Television viewers — even those who watch the more sober-minded PBS — are generally not keen on sitting through long speeches. But TED, the nonprofit group that sponsors conferences on ideas, thinks it has found a way to bring its signature 18-minute talks to a TV audience that may not have found them on the Web or through mobile apps.
In its first television foray, TED has joined forces with the Corporation for Public Broadcasting and the New York public broadcaster WNET for a one-hour special, “TED Talks Education,” to be broadcast on PBS on Tuesday. If it is successful, the program could become a template for future joint projects, said Juliet Blake, one of the show’s executive producers and the TED official charged with bringing the conferences to television.
The program was 18 months in the making, a short time for public broadcasting but long for TED, which is accustomed to the more immediate online world. Other suitors have also sought to do TED television projects, Blake said, but “to reach the audience we want to reach, public television was the place.”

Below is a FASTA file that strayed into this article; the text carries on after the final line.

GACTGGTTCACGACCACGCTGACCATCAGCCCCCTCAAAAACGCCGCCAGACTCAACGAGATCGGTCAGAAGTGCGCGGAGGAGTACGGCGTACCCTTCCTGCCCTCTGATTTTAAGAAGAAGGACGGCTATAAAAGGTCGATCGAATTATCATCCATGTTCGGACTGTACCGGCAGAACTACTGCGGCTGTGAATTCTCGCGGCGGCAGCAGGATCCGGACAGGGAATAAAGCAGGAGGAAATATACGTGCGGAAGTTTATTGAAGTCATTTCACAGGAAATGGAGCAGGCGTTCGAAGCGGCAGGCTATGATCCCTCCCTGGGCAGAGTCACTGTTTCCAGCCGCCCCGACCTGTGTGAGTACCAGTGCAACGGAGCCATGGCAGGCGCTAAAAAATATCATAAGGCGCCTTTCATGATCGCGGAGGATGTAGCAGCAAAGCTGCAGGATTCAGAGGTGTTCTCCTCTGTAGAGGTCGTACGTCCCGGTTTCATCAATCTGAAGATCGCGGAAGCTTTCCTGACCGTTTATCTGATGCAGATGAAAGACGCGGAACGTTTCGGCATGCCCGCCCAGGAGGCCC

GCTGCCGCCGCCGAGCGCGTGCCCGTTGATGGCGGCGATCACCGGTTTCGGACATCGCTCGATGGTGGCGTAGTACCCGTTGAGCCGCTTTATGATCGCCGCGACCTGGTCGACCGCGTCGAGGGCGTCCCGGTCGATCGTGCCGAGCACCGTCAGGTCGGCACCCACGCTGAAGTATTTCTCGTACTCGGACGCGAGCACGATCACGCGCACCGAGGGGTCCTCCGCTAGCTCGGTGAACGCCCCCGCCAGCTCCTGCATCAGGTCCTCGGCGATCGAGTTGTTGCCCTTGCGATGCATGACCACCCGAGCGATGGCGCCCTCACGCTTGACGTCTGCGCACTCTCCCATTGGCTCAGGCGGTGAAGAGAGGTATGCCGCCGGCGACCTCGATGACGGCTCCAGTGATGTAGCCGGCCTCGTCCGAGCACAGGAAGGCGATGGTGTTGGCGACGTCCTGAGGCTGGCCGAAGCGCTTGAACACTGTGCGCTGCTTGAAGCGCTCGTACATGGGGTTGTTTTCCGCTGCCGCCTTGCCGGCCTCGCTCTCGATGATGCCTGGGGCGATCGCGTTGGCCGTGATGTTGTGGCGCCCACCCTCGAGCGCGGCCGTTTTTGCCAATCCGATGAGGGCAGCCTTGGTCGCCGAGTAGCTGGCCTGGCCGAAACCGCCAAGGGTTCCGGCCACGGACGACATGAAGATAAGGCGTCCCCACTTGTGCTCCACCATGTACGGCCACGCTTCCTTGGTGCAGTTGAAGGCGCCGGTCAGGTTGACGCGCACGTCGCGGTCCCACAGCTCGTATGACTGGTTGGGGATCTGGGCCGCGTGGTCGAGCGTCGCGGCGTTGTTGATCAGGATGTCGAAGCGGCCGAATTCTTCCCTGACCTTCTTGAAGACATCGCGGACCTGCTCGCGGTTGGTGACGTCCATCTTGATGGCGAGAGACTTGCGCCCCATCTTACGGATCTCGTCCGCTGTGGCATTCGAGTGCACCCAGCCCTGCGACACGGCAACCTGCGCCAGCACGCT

The Corporation for Public Broadcasting paid for the show’s $1 million costs under the auspices of an initiative that addresses the high school drop-out problem in the United States. “It was the perfect marriage of ideas that matter and our core value of education,” said Patricia Harrison, the corporation’s chief executive.
Hosted by the singer John Legend, who also has a foundation focused on alleviating poverty by improving education, and taped in April before an audience at the Brooklyn Academy of Music, the show features teachers, students and educational reform advocates like Bill Gates.
The final speaker is the English author Sir Ken Robinson, whose 2006 TED talk arguing for more creativity in schools has been seen nearly 16 million times, making it by far the TED Web site’s most popular video.
The focus is on positive changes that speakers advocate. Mixed in are clips of students discussing what excites them in school.
In one concession to the medium, the show limited its speakers to 5 to 8 minutes. “People don’t sit in front of television and watch 18-minute speeches,” said Julie Anderson of WNET, also an executive producer. Some speakers went long, including Geoffrey Canada, the chief executive of Harlem Children’s Zone, so those talks were edited for the PBS program, although the full-length versions will be posted online.
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